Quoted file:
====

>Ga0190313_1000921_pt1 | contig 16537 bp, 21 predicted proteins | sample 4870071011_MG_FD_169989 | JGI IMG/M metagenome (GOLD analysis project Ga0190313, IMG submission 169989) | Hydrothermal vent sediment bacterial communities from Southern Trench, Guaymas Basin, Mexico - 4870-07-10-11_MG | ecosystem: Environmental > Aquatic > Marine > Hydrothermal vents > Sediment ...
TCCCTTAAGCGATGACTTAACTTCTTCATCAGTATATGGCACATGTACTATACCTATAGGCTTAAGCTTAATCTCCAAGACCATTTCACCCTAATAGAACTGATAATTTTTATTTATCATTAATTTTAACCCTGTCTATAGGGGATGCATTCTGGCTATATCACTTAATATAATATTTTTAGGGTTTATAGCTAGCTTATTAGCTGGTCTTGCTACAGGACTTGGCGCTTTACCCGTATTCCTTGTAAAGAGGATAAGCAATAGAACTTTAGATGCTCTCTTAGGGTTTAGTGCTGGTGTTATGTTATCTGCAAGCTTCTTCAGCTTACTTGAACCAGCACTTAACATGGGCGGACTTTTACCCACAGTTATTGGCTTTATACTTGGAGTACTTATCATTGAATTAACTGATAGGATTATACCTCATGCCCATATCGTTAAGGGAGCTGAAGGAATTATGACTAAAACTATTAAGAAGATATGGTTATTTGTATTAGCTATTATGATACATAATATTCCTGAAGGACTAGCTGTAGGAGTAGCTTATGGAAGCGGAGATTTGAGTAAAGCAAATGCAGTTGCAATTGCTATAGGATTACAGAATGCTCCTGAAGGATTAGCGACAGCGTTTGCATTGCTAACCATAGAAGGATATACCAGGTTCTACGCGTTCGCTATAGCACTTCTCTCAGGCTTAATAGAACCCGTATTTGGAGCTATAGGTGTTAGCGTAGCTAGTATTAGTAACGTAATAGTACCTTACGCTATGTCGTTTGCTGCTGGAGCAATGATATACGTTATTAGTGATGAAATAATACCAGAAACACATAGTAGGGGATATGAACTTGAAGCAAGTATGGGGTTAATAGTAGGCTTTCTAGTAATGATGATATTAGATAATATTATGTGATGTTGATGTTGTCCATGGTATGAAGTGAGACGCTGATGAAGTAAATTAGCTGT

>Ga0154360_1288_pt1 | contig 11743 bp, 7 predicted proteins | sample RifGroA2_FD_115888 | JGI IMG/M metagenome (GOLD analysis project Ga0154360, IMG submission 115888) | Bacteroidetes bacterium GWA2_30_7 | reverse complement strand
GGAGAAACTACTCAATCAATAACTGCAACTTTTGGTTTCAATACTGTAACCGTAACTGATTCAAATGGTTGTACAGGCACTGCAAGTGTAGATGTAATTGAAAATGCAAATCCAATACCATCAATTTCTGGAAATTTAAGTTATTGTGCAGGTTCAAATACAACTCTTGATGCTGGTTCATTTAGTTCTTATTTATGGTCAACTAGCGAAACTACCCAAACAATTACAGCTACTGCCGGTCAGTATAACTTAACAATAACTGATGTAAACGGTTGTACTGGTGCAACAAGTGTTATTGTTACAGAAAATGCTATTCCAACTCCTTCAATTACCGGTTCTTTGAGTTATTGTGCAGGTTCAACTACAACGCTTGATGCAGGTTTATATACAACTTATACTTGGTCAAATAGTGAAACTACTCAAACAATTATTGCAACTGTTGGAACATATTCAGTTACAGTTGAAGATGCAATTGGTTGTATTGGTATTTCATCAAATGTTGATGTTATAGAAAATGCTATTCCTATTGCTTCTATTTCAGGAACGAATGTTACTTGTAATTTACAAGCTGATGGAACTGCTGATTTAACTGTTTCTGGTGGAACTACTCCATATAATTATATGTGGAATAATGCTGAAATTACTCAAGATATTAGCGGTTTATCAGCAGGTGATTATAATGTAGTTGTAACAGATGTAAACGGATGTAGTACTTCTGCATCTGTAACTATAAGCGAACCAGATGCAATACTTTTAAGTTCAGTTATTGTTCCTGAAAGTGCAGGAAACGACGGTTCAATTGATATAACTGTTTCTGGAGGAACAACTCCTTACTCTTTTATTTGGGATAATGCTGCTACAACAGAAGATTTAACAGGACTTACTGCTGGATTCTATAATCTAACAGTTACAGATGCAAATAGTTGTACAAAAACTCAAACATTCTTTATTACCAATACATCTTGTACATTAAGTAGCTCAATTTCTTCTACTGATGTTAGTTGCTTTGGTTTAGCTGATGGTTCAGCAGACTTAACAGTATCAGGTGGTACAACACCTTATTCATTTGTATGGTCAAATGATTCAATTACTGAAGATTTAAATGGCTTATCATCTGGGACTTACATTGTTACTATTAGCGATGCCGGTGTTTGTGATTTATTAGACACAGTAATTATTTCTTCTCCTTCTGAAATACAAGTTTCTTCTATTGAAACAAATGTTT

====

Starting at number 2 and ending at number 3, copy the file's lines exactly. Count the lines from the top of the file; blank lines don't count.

TCCCTTAAGCGATGACTTAACTTCTTCATCAGTATATGGCACATGTACTATACCTATAGGCTTAAGCTTAATCTCCAAGACCATTTCACCCTAATAGAACTGATAATTTTTATTTATCATTAATTTTAACCCTGTCTATAGGGGATGCATTCTGGCTATATCACTTAATATAATATTTTTAGGGTTTATAGCTAGCTTATTAGCTGGTCTTGCTACAGGACTTGGCGCTTTACCCGTATTCCTTGTAAAGAGGATAAGCAATAGAACTTTAGATGCTCTCTTAGGGTTTAGTGCTGGTGTTATGTTATCTGCAAGCTTCTTCAGCTTACTTGAACCAGCACTTAACATGGGCGGACTTTTACCCACAGTTATTGGCTTTATACTTGGAGTACTTATCATTGAATTAACTGATAGGATTATACCTCATGCCCATATCGTTAAGGGAGCTGAAGGAATTATGACTAAAACTATTAAGAAGATATGGTTATTTGTATTAGCTATTATGATACATAATATTCCTGAAGGACTAGCTGTAGGAGTAGCTTATGGAAGCGGAGATTTGAGTAAAGCAAATGCAGTTGCAATTGCTATAGGATTACAGAATGCTCCTGAAGGATTAGCGACAGCGTTTGCATTGCTAACCATAGAAGGATATACCAGGTTCTACGCGTTCGCTATAGCACTTCTCTCAGGCTTAATAGAACCCGTATTTGGAGCTATAGGTGTTAGCGTAGCTAGTATTAGTAACGTAATAGTACCTTACGCTATGTCGTTTGCTGCTGGAGCAATGATATACGTTATTAGTGATGAAATAATACCAGAAACACATAGTAGGGGATATGAACTTGAAGCAAGTATGGGGTTAATAGTAGGCTTTCTAGTAATGATGATATTAGATAATATTATGTGATGTTGATGTTGTCCATGGTATGAAGTGAGACGCTGATGAAGTAAATTAGCTGT

>Ga0154360_1288_pt1 | contig 11743 bp, 7 predicted proteins | sample RifGroA2_FD_115888 | JGI IMG/M metagenome (GOLD analysis project Ga0154360, IMG submission 115888) | Bacteroidetes bacterium GWA2_30_7 | reverse complement strand